Katia came to United States illegally from Jalisco, Mexico when she was two and a half years old. She doesn’t remember the journey, but her mother told her that she gave her Nyquil so that she wouldn’t cry when she handed her off to a human smuggler outside of Guadalajara, Mexico. As baby Katia fell asleep, her mother feared that she “wouldn’t see [her] ever again.”
But Katia made it across the border, where her father—who had been in the United States for a few months—picked her up. Her mother followed shortly after. The family established a life that was distinctly better than the one they had in Mexio. Katia emphatically insists that while she would maybe like to visit Mexico, she wants to live in the U.S.
Although both parents are currently employed in LA (her mother as a cook in a food truck and her father as a construction worker), they will never be able to hold jobs that keep them steadily above the poverty line. Jobs available to illegal immigrants tend to be below minimum wage, and paid in cash—the result of not having a Social Security number. Katia says that the fear of being caught is a “constant weight on my chest.” She lives on the “low-key,” as she puts it. Unlike many of her teenage peers living in South Central Los Angeles, she can’t get a driver’s license, another result of not having a Social Security number. When underage friends start drinking at a party, she leaves. Her friends accuse her of being too straight-edge, but she knows better than to find herself in a situation where she would have to show identification to a cop.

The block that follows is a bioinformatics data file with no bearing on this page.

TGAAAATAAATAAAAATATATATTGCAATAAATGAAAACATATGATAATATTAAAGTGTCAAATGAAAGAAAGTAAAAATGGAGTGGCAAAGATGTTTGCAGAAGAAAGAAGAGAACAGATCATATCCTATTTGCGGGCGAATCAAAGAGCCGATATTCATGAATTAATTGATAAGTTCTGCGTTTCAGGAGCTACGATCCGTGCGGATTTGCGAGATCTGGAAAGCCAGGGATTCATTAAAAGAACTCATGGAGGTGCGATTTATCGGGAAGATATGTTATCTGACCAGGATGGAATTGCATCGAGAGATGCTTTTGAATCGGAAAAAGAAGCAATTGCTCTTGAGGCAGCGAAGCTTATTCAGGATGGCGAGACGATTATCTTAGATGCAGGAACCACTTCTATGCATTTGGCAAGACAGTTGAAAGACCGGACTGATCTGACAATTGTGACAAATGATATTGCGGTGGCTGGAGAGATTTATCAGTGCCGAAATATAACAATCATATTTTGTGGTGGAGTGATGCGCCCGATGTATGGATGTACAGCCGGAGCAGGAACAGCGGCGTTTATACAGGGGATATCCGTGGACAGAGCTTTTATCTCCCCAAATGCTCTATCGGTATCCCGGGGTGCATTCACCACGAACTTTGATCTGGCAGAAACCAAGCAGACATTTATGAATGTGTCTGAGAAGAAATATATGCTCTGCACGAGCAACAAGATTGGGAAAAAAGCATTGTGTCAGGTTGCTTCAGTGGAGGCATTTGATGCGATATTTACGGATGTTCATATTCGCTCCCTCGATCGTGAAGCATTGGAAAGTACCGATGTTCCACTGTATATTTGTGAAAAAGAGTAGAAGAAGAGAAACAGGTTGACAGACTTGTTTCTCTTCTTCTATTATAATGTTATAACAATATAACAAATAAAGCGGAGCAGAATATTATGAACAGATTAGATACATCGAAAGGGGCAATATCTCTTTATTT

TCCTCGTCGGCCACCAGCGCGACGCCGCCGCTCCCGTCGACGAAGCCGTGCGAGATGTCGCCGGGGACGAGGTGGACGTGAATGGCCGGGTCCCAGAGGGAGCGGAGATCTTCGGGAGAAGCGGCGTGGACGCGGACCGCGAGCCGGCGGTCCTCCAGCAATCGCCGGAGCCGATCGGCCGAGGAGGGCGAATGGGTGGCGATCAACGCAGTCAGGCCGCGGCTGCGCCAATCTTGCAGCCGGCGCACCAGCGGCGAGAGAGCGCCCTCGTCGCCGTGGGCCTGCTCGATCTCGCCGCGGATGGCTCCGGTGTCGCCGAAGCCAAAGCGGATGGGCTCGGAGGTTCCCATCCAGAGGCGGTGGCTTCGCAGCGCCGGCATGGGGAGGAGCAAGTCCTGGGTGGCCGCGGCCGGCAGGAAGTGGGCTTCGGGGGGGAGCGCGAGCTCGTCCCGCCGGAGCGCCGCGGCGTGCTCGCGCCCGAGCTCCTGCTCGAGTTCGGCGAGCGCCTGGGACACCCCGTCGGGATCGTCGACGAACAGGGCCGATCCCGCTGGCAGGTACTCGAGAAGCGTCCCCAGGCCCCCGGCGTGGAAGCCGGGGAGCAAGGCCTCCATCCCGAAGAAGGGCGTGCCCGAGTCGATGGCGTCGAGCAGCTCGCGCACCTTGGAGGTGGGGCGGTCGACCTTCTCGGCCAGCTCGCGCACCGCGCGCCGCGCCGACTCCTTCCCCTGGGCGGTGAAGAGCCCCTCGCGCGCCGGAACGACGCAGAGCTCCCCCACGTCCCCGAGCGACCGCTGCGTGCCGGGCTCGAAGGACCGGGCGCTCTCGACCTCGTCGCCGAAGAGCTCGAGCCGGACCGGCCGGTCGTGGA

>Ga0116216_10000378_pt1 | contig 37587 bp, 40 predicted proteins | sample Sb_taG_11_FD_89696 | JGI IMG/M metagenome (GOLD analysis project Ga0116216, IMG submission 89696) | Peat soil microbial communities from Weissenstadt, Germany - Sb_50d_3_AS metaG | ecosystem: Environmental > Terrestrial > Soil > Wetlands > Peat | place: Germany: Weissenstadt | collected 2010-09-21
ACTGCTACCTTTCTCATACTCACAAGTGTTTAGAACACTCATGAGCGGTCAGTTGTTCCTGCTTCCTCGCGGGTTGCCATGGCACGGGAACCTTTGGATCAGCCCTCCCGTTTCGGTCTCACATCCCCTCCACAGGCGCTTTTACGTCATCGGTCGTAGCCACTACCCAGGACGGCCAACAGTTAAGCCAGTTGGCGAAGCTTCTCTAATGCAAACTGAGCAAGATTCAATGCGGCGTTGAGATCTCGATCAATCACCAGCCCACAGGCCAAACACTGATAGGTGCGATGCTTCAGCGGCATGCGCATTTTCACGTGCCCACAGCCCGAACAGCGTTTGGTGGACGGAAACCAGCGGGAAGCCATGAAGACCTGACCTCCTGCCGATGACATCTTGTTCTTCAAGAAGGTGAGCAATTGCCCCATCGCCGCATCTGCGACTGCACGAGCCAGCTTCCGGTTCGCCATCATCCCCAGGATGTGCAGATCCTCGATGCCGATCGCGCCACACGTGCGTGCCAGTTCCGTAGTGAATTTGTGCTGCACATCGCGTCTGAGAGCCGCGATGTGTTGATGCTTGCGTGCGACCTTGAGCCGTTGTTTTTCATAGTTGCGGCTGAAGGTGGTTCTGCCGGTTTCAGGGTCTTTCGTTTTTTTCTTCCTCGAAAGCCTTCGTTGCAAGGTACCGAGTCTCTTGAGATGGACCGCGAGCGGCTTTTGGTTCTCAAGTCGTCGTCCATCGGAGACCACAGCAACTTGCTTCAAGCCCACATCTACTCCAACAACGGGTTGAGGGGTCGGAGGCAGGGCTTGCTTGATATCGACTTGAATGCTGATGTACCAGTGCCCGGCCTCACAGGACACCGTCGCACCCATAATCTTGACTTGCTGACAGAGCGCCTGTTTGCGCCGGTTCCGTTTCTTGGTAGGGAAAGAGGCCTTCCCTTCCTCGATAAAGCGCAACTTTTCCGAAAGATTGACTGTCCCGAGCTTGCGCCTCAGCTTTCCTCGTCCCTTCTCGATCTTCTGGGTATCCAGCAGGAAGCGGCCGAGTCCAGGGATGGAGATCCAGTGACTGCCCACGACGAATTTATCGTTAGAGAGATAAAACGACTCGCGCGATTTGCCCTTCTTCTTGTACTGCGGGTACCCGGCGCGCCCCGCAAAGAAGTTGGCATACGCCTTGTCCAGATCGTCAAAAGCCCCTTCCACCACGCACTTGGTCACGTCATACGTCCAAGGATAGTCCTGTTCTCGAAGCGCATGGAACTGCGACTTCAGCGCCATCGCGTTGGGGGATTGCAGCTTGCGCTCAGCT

Katia found solace when the California Dream Act passed, which Governor Jerry Brown signed in early October. It allows undocumented students to access scholarships at the University of California and California State University systems, as well as fee waivers at community colleges. Her top choice is Pomona, and she wants to become a veterinarian. Her teacher, Ellie Herman, says that Katia, as well as some of her other undocumented students, view the Act, wrongly or not, as a “next step towards legalization.”
For some undocumented immigrants, legalized citizenship remains a distant dream, since the federal government did not pass the national version of the Dream Act. Additionally, the California Dream Act faces opposition in the form of citizens’ referendums—California’s infamously oft-utilized method of overturning or passing laws through the ballot box. And, especially in Katia’s neighborhood of South Central, the Dream Act has reignited a touchy discussion among some conservative African American leaders. As the black news and entertainment magazine, RollingOut, put it, “Should tax payer funds be used to support the illegal immigrant population and would… low-income, aspiring black college students would be dealt a devastating blow in securing funding if like legislation spreads across the country?”
A Changing Community
In South Central, proponents of tougher immigrations laws have found unusual bedfellows: conservative leaders of the African-American community. In a neighborhood that was predominantly African-American in the 2000 census, Latino’s now comprise over 87 percent of the population.
In 2008, the late Terry Anderson, a former auto mechanic and longtime African-American resident of South Central LA, thundered from KRLA-AM station, “I have gone on the streets and talked to people at random here in the black community, and they all ask me the same question: ‘Why are our politicians and leaders letting this happen?’” Anderson wasn’t worked up about the Jena Six or nooses on Columbia University doorknobs. Instead, he was fuming about the three illegal immigrants who allegedly murdered three African-American Newark college students that August. And when he criticized politicians for “letting this happen,” he directed his anger at members of the Black Congressional Caucus who supported open borders and amnesty for illegal immigrants. “Massive illegal immigration has been devastating to my community,” Anderson told listeners, “Black Americans are hit the hardest.”